Sunday, November 12, 2017


Homer's Interpreter Nods

Aldous Huxley (1894-1963), "Tragedy and the Whole Truth," Music at Night and Other Essays (London: Chatto & Windus, 1949; rpt. 1957), pp. 3-18 (at 3-4):
There were six of them, the best and bravest of the hero's companions. Turning back from his post in the bows, Odysseus was in time to see them lifted, struggling, into the air, to hear their screams, the desperate repetition of his own name. The survivors could only look on, helplessly, while Scylla 'at the mouth of her cave devoured them, still screaming, still stretching out their hands to me in the frightful struggle.' And Odysseus adds that it was the most dreadful and lamentable sight he ever saw in all his 'explorings of the passes of the sea.' We can believe it; Homer's brief description (the too poetical simile is a later interpolation) convinces us.

Later, the danger passed, Odysseus and his men went ashore for the night, and, on the Sicilian beach, prepared their supper—prepared it, says Homer, 'expertly.' The Twelfth Book of the Odyssey concludes with these words: 'When they had satisfied their thirst and hunger, they thought of their dear companions and wept, and in the midst of their tears sleep came gently upon them.'
The Twelfth Book of the Odyssey does not conclude with those words. Those words (plus others — Huxley has abridged the quotation) occur at Odyssey 12.308-312, and the book has 453 lines in all.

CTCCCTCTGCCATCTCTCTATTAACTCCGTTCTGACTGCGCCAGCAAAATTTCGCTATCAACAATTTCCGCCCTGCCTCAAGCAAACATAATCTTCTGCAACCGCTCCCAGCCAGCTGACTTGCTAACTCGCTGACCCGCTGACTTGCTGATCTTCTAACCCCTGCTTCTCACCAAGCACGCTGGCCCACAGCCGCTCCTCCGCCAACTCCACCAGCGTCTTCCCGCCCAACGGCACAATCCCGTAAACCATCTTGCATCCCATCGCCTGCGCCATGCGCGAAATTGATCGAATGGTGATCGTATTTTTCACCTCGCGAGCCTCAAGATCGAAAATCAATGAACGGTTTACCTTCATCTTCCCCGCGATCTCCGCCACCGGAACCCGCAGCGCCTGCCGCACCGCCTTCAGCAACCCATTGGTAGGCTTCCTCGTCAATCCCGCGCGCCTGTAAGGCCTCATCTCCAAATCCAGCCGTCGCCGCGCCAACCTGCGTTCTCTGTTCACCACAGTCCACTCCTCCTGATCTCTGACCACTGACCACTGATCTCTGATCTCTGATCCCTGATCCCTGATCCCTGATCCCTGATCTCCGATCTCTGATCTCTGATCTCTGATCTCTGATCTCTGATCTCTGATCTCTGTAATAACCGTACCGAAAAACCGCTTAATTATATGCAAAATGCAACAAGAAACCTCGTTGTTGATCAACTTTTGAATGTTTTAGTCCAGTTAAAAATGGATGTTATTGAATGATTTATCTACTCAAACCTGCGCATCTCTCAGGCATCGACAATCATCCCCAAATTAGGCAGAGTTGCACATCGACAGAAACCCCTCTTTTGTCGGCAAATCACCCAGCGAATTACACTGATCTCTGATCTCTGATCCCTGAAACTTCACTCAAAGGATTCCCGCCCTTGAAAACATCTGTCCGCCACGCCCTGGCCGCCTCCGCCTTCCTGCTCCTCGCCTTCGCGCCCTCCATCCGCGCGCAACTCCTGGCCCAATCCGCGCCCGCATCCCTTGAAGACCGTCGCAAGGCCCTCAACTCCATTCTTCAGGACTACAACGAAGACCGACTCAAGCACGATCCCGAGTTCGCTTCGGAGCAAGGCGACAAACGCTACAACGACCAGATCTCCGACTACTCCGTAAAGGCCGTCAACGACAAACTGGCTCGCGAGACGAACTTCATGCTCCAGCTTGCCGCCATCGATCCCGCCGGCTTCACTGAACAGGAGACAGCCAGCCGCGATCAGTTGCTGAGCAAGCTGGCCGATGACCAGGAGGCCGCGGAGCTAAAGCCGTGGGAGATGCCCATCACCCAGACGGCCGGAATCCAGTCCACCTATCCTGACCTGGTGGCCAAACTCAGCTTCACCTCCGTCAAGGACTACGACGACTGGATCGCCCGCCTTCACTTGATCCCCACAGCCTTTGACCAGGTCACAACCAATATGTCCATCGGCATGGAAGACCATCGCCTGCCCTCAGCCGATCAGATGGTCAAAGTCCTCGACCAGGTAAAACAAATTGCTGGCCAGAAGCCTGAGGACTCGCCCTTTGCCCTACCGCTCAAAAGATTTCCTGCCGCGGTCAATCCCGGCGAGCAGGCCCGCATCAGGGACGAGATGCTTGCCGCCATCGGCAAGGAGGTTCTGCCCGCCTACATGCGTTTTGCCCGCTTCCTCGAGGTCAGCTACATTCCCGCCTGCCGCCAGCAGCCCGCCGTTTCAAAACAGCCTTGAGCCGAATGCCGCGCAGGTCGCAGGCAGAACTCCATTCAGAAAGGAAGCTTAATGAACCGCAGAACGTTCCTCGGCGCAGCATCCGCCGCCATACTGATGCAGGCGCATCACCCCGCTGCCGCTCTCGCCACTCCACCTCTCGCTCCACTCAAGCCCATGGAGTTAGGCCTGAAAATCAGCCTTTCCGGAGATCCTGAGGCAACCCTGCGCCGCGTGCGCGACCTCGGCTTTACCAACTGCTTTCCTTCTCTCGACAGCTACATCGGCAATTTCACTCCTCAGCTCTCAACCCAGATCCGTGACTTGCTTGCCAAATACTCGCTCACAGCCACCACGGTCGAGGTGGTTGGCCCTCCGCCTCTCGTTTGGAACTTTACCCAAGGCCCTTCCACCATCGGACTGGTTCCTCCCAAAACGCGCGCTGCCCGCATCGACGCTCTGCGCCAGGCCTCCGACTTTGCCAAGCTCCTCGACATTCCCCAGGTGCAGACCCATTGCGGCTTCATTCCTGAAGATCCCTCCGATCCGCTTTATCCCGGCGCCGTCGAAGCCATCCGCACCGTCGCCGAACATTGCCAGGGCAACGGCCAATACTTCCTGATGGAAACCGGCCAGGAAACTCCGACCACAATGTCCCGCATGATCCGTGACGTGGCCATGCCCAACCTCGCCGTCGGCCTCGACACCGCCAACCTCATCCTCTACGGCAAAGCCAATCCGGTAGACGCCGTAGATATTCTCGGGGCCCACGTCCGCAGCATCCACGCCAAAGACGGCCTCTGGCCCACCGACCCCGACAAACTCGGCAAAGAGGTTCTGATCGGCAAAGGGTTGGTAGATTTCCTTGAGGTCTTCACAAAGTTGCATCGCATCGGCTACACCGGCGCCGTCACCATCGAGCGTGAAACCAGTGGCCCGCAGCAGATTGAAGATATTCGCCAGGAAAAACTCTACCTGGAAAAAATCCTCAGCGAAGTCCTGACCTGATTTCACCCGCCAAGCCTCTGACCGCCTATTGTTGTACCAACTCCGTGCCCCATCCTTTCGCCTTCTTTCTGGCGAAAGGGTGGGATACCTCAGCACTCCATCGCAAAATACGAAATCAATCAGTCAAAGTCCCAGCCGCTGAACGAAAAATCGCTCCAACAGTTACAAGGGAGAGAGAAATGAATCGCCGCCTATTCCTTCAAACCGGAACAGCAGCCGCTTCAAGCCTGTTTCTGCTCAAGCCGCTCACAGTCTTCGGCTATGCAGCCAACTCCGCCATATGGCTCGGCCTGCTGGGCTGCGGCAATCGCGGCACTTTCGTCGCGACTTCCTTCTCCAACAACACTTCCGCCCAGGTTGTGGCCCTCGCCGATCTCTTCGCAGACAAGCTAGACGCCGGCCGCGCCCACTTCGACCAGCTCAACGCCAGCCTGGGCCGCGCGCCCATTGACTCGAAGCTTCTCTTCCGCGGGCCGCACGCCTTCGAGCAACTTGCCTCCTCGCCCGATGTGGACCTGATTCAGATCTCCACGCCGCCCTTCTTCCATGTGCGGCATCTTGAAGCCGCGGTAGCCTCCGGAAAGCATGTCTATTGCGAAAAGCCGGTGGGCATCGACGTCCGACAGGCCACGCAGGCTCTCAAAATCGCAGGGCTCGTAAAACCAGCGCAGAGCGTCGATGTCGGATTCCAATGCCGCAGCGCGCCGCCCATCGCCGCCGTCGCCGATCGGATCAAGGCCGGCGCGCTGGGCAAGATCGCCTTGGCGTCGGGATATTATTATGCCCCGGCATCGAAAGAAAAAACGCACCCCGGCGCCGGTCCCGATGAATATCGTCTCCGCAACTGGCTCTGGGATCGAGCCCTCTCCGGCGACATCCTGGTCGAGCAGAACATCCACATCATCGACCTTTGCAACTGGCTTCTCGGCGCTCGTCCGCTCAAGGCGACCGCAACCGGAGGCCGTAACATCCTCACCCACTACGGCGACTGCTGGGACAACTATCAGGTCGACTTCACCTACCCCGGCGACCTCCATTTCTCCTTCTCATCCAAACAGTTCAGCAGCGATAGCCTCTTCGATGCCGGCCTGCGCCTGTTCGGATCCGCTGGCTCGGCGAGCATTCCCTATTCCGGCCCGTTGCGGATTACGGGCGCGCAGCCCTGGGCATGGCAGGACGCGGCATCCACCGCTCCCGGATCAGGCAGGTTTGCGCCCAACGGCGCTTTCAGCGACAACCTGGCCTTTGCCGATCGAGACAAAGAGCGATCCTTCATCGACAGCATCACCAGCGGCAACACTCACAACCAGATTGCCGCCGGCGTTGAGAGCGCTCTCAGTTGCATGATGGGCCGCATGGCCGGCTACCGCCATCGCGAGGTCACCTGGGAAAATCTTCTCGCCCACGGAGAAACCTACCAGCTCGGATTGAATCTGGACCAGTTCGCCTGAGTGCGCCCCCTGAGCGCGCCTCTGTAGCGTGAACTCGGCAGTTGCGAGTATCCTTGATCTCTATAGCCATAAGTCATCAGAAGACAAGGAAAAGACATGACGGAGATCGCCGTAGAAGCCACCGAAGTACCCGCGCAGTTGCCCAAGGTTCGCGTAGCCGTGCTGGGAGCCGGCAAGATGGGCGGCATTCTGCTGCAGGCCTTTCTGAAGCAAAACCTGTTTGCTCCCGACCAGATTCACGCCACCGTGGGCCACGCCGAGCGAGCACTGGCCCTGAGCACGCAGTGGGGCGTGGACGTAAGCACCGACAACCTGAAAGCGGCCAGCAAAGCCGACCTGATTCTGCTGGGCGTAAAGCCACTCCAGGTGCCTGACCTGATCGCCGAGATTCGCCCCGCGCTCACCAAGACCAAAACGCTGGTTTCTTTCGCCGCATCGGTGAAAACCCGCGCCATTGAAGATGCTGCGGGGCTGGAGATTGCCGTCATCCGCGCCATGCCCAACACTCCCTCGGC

Update from Joel Eidsath:
A strange error, as the quotations appear to be Huxley's own translation.

The essay was published twice in Spring 1931, once in the Virginia Quarterly, and a shorter version in The Spectator.

The Spectator version is more accurate "The story in the XIIth Book of the Odyssey ends with these words..." That is, the story of Charybdis and Scylla ended with those words, not the XIIth book of the Odyssey.

The Spectator version appears to be a trimmed version of the first, no doubt prepared by Huxley himself. Perhaps Huxley's error was pointed out to him immediately after publication of the first version. Or perhaps the Spectator version is Huxley's original statement. Another vexing textual question in Homeric scholarship.


<< Home
Newer›  ‹Older

This page is powered by Blogger. Isn't yours?